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Back to Unedited Philosophy Quotes and Ramblings about Intequinism.

Book name:
ANATHEISM { Returning to God After God }




Date: Paperback edition, 2011


Reader: Mr. M.D. Pienaar


Table of Contents




6. In the World: Between Secular and Sacred?




Between secular and sacred means the two presuppositions about God's perfection and oneness are rejected. God is not perfect and God cannot be one person nor is God oneness of the cosmos. Plato's Forms are perfect but the Forms are not God.




'After our hermeneutic detour through sacramental poetics we return, finally, to the question of sacramental ethics. .. what does it mean to accept the sacred stranger into the secular universe? What is involved in translating epiphanies of transcendence into immanence of everyday action? What are the practical implications of moving from sacred imagination to a sacred praxis of peace and justice?'



The above objectives of Kearney explain what he would like to see as the teleological ends of his anatheism. Secularisation with a place for the sacred stranger and immanent actions instead of transcending procrastination is important to Kearney. Practical peace and justice instead of sacred imaginations of utopias are espoused by Kearney. There is not a radical element in Kearney's wishes except radical hospitality. His wishes imply a broadening of intellectual and religious horizons.




'Anatheism, I have argued, is not an end but a way. It is a third way that precedes and exceeds the extremes of dogmatic theism and militant atheism.'





<p.134> a kenotic moment of "nothingness" and "emptiness" resides at the core of a postmetaphysical faith; but neither sees this as the last word. Abandonment leads back to action, surrender resurfaces as service.

Breton .. claims… faith "must inhabit the world and give back to God the being he has not." Speaking more specifically of Christian kenosis, he talks of a process that follows "the descent of the divine into a human form, obedience unto death, the ignominy of the Cross. …"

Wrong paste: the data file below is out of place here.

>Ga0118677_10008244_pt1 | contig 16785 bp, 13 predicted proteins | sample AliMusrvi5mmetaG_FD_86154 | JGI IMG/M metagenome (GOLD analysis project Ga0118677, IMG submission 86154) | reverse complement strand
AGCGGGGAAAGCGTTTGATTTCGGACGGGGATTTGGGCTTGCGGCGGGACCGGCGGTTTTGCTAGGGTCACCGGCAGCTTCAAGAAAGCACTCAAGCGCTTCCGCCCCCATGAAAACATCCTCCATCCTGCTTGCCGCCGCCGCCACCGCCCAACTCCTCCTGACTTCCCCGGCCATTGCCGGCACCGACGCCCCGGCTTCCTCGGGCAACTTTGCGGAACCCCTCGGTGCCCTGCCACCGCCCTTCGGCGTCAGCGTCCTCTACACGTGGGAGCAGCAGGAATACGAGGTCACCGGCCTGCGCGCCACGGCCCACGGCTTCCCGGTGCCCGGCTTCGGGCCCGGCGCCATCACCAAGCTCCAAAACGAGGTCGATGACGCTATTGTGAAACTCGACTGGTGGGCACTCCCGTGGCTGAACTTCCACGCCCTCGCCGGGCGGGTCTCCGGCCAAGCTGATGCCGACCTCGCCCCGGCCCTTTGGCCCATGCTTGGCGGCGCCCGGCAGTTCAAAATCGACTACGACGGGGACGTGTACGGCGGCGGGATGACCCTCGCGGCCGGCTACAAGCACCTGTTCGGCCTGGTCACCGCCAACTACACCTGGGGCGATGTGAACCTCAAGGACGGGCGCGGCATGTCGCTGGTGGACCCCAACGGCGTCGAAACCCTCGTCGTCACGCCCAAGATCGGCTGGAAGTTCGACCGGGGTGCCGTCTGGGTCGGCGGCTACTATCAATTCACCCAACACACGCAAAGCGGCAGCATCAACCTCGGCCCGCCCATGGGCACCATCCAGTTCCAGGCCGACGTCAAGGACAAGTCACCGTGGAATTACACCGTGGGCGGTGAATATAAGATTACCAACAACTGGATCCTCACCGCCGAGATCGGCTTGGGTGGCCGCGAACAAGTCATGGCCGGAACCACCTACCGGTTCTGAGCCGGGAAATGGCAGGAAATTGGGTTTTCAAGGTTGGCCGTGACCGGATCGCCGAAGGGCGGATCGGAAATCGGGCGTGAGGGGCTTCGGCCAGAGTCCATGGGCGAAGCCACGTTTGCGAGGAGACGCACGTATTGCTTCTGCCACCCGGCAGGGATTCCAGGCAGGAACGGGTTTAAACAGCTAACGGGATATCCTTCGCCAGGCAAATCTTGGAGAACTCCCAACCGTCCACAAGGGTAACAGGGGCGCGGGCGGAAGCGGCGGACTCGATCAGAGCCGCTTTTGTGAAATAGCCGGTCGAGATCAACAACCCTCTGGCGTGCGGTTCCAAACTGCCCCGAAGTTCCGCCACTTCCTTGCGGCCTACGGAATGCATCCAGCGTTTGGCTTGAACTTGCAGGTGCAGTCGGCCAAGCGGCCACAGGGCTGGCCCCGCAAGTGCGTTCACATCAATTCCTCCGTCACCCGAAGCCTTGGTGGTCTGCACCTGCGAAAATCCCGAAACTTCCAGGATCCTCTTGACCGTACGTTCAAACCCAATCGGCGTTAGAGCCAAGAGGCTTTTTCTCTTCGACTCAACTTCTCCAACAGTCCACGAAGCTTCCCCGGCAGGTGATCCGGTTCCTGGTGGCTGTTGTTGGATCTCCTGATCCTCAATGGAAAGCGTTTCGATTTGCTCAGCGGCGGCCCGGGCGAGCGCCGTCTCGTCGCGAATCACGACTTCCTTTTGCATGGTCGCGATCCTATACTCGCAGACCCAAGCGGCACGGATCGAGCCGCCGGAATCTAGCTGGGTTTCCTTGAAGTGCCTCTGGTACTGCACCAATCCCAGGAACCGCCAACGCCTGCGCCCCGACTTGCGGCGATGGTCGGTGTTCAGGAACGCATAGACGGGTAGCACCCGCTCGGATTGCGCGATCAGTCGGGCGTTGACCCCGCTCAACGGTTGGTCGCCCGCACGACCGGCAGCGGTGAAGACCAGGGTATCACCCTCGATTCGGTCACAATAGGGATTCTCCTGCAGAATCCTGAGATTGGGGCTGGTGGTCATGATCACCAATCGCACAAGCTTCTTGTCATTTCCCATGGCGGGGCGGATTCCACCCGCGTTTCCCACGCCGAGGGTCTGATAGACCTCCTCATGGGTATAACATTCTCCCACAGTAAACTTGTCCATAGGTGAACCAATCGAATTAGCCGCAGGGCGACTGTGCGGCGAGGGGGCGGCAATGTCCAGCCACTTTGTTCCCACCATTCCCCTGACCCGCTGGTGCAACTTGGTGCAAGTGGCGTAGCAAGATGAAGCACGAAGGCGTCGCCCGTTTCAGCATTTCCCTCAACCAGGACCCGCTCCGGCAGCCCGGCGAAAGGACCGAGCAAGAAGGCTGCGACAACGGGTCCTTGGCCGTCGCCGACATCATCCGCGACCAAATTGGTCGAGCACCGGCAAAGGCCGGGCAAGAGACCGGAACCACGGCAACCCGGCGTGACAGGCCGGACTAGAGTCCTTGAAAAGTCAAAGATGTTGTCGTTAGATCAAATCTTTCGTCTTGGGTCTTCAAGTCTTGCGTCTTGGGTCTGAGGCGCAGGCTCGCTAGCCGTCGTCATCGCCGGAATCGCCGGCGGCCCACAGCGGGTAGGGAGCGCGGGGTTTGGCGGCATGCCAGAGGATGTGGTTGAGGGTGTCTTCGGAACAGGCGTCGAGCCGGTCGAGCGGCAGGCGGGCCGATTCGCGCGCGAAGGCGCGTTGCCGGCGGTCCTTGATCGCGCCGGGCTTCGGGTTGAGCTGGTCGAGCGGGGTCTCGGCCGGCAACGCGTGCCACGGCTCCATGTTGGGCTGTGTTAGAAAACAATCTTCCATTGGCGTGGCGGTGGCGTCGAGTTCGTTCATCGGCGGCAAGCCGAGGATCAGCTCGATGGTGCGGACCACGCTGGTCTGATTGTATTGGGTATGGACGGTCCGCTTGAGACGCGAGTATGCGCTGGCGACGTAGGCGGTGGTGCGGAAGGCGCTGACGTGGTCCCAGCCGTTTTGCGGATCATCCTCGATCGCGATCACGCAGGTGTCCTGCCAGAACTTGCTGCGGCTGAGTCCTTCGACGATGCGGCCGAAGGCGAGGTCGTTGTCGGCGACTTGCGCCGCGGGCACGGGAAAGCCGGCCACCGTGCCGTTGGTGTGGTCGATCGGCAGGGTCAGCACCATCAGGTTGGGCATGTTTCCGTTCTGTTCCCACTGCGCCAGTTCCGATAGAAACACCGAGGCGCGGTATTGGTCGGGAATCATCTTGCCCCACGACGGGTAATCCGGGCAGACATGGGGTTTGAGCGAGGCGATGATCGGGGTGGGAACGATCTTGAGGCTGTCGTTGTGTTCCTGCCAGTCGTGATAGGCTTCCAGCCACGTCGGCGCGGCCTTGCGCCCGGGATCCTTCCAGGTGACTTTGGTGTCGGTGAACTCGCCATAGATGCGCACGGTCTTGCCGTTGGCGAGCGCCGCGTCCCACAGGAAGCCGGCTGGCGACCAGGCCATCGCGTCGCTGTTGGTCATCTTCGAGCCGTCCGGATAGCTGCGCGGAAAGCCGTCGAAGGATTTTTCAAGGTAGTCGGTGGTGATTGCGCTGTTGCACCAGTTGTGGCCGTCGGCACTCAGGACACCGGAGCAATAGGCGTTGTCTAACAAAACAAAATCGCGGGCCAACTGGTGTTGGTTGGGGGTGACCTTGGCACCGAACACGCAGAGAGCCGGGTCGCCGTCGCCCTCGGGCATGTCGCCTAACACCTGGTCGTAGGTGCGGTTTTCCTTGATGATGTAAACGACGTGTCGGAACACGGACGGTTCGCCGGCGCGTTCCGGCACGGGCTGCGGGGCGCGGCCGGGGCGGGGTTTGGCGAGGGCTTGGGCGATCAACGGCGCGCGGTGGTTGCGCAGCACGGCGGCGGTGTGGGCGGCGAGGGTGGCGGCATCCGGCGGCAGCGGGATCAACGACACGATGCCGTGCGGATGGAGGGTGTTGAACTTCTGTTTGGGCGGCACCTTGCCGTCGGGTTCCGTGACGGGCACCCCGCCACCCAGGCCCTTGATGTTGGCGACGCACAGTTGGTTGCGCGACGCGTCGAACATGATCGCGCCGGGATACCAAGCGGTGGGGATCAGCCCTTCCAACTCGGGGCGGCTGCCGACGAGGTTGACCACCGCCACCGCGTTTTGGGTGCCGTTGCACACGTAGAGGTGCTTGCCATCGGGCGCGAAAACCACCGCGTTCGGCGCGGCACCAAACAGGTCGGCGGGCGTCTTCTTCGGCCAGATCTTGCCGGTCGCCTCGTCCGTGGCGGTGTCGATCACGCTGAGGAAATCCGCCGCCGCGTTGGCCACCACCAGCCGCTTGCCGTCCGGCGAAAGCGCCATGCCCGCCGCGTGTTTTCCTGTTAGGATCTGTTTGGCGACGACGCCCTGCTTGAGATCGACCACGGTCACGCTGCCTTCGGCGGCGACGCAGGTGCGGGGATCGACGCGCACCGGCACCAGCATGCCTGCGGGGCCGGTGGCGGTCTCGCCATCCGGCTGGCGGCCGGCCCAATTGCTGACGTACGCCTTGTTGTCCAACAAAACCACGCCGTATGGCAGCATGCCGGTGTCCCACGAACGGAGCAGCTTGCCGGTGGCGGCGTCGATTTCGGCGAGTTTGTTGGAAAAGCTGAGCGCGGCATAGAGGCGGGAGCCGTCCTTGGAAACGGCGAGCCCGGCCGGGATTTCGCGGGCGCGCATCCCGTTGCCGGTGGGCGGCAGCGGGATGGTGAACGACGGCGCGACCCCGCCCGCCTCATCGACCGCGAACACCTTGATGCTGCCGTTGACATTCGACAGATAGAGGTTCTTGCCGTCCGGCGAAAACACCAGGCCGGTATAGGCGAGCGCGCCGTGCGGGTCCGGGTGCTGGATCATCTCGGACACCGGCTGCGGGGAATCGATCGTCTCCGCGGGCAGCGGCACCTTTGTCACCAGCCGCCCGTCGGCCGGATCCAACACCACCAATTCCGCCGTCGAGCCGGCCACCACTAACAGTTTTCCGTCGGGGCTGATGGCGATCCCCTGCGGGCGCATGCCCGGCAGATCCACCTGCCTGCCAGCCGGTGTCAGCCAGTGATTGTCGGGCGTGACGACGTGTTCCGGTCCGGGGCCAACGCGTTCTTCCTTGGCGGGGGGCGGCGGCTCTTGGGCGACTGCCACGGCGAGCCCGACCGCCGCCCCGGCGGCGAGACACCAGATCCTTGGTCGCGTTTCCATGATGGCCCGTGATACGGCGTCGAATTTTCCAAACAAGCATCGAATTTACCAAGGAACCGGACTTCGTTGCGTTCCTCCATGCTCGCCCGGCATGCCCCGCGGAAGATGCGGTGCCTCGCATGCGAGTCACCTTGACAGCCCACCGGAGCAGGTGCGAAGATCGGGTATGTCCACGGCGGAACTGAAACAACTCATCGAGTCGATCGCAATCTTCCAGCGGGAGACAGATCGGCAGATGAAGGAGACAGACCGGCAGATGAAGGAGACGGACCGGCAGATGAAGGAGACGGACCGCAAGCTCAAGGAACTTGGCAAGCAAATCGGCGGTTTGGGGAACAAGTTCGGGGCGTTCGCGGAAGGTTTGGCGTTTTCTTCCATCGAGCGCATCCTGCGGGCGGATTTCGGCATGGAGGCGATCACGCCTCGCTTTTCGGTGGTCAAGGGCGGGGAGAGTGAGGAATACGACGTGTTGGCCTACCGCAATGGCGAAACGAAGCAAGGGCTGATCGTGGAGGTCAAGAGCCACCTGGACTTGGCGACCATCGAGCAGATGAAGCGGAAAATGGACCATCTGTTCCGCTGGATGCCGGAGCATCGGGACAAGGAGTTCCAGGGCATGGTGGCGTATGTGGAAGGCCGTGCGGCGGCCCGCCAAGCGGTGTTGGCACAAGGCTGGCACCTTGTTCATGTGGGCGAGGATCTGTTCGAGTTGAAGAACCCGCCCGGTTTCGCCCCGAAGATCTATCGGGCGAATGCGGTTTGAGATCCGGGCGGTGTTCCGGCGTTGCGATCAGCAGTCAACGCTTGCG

Using 'he' above does not make sense and it was probably done because of the presupposition of God as One in Christian religion, without realising. 'They' would have made more sense. Breton emphasised welfare work as an important way of sharing.




'In the case of the contemporary thinker and activist Gianni Vattimo, kenosis entails a reading of 1 Corinthians 12 (on love) that treats the Incarnation as God's relinquishing of all power so as to turn everything over to the secular order.'




Gianni Vattimo envisages cooperation between The-incorporeal part of God and creaturely humans as part of God.




John Caputo also advocates kenotic faith when he says the sacrificial power, when sacrificing others, should be left behind and emptied into accepting strangers and others with love.


"All these contemporary thinkers contribute, in their distinct ways, to the anatheist option of a sacredness beyond sacrifice. … Or as Francis did when he followed the kenotic way of Christ …"



who did not start a sacrificial revolution against the Romans and Greeks who colonized Israel.




"For what is God, as Irenaeus put it, if not us fully alive?


The acknowledgement of divine kenosis, .. is by no means confined to Christianity. .. is a crucial moment of new creation."




If survival is based on creating as an ethical methodology instead of sacrificing others as method of eliminating competition or of appropriating others' assets and ideas, the above kenotic experience can take place.





'In what follows I propose to explore how anatheist attitudes might be put into practice. How may one keep open the space of hospitality when it is real strangers knocking at the door, real migrants seeking food and <p.138> shelter, real adversaries challenging our way of life—and maybe even our lives? Here then we return to the ultimate, and unsurpassable dilemma: what is to be done?